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   Modern gymnastics - growing pains


Is gymnastics a form of child abuse masquerading as sport? Does it destroy the health and stunt the growth of young girls? Former gymnast Rebecca Seal investigates the dangers as well as the addictive thrills of a sport she loved but which, she believes, left her shorter by four inches and struggling with permanent injuries.

Gymnastics is the most demanding and ruthless of all sports for young girls. Over the past decade several theories have been put forward suggesting that not only does the sport favour small, slight girls but that it can actually make them short. The consequence of being a female gymnast is, potentially, to be significantly shorter than average.

All competitive sports contain an element of risk, but gymnastics is unusual, I think, in encouraging children to push themselves even when they are injured. For a gymnast, the arrival of puberty can be the end of an impossibly short career. The extra inches, or the pounds of fat can change you from a reliable, taut little performer into a gangly, clumsy lump who loses all sense of fluency and movement.

The truth about gymnastics is that many young girls are prepared to go to extreme measures to retain the pre-pubertal shape of the world's most successful performers. Little Nadia Comaneci, from Romania, followed Korbut to the 1976 Montreal Olympics and, for her astonishing routine on the uneven bars, scored the first perfect 10 - and won three gold medals. She was 14, 4ft 11in and weighed only 6st 2lb.

From then on coaches and girls alike realised that a smaller gymnast meant a better gymnast. In 1956, the world's two top gymnasts were 35 and 21 years old. But in 1976, gymnasts weighed an average of 7st 7lb, stood 5ft 3in and were 17 years old. By 1992 their average weight was just 6st 4lb, with the average height having dropped six inches. The average age was 16. The 'child champion' phenomenon was born.

Parents and indeed the girls themselves need to be aware that a consequence of restricting their calorific intake and training for more hours a week than most adults work could be long-term damage to their stature. In a bid to mitigate the effect of such intense pressures, the minimum age for competing at Olympic level was raised to 16 for the 2000 Games in Sydney. In theory, older gymnasts can cope better with competitive life but, as Bass points out, 'this just means that gymnasts have got to keep going longer and go to whatever lengths to maintain their pre-pubertal shape longer'. Which means more eating disorders, longer delayed growth and, most important, more injuries.


Olga Korbut
As a 17-year-old she won international fame with two individual golds and one as part of the Soviet Union's team at the 1972 Olympics. But the gymnast from what is now independent Belarus later claimed that her coach, Renald Knysh, raped her before a competition. Korbut emigrated to the United States in 1991 and, in 2002, her house was ransacked by bailiffs after her mortgage was left unpaid. Her possessions were pitched into the street and her Olympic medals apparently stolen in the confusion.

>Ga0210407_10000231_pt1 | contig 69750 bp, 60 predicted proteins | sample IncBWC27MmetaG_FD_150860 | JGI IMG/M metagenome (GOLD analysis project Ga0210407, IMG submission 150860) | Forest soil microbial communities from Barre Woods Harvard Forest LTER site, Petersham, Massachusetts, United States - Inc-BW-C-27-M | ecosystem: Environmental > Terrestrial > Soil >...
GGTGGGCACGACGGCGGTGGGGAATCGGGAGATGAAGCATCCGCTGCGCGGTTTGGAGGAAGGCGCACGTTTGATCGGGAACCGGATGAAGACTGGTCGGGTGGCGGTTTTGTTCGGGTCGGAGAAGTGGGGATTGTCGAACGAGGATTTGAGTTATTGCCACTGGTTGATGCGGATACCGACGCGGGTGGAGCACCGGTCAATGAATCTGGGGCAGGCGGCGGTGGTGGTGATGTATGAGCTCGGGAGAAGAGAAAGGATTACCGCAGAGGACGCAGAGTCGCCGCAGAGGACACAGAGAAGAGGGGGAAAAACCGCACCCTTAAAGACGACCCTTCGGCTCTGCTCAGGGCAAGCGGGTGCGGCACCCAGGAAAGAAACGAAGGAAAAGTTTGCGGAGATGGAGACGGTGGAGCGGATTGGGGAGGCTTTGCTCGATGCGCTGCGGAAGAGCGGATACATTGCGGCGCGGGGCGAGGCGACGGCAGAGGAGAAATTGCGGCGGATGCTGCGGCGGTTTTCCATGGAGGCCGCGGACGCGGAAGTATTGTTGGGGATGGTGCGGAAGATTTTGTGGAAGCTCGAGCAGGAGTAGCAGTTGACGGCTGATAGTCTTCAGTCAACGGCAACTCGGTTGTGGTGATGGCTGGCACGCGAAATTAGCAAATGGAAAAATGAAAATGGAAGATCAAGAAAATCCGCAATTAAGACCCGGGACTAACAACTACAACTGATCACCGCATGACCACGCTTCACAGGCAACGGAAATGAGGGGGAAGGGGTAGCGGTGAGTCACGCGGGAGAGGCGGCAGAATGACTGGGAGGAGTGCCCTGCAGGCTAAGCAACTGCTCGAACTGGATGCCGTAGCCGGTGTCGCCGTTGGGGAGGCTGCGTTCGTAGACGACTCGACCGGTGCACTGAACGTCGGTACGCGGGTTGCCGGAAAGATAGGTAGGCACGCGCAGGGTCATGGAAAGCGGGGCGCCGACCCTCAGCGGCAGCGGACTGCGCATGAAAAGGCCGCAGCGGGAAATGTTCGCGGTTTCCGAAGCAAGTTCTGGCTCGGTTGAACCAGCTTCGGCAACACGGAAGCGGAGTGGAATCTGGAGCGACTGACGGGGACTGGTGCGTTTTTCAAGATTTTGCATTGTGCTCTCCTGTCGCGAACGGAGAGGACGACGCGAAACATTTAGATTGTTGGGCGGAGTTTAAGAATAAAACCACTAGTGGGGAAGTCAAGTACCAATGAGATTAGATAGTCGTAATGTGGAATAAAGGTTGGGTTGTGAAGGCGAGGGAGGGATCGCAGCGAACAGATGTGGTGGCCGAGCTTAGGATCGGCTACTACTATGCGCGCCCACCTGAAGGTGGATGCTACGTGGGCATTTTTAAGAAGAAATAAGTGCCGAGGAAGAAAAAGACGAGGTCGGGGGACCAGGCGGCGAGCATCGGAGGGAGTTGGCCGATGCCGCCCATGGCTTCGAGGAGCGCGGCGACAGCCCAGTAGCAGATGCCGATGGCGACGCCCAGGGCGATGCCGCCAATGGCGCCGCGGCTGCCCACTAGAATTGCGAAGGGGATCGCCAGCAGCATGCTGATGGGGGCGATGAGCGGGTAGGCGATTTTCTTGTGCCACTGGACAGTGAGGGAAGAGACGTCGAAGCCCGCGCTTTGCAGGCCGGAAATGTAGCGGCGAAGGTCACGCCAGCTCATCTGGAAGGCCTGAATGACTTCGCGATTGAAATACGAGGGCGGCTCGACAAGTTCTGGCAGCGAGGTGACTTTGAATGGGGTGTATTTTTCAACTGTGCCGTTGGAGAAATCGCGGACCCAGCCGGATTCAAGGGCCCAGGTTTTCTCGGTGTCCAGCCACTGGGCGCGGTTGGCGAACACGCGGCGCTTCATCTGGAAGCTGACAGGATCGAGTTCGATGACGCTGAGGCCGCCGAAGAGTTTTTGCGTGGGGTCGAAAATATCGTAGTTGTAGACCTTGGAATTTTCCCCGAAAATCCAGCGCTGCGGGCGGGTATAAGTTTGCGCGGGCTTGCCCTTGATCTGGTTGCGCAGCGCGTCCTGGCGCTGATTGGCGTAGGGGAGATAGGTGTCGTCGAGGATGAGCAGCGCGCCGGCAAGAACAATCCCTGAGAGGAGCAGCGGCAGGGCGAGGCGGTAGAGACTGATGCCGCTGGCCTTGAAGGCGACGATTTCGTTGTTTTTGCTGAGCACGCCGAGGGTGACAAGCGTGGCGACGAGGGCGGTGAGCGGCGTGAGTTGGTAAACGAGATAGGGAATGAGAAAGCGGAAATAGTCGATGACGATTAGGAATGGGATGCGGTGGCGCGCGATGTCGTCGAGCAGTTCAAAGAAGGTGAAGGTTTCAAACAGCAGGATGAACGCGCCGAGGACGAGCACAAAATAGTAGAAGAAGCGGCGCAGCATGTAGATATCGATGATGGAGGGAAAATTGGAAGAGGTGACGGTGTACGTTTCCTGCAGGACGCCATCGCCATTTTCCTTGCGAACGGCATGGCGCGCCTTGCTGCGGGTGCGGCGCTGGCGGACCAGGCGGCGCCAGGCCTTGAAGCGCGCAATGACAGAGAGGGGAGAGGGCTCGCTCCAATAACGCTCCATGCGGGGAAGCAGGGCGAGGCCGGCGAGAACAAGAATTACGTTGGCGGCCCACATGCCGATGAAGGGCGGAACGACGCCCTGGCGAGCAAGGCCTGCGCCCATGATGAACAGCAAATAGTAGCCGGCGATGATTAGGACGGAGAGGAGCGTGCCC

Soon after, Korbut was found guilty of shoplifting in Atlanta and fined $300, although she maintains that she was simply pushing her trolley to the door to fetch her purse from the car. As part of the investigation her house was searched and police found forged banknotes worth around 25,000, about which she was questioned but not charged. She now teaches gymnastics.

Dominique Moceanu

The 4ft 6in pixie who competed as one of the 'Magnificent Seven' US gold-medal winning team at the Atlanta Olympics in 1996, Moceanu acrimoniously divorced her parents and attained legal status as an adult in 1998 when she was 17. She accused her father, who was an old friend of coach Bela Karolyi, of living off her 1.5 million earnings as a gymnast, although he claimed it was held in a trust for her.

Although the case was settled out of court, her father became obsessive, stalking her and paying a private detective to follow her. Moceanu took out a court order to prevent him coming near her and during the case made accusations that he had physically and mentally abused her throughout her life, as well as leaving her in debt. Although she officially retired from the sport in 2000, she now hopes to make a comeback in 2006.


   read the full story from Observer newspaper site: "Growing pains" and Tales from the vaults .

   Related stories: "Gymnasts in pain"
  An extensive survey of current and former elite U.S. female gymnasts reveals a culture in which pain and suffering are acceptable risks in the quest for success. Pressure on female gymnasts to reach the elite level can start a painful slide toward health issues later in their lives.
Romanian Gymnastics News Archive.

  
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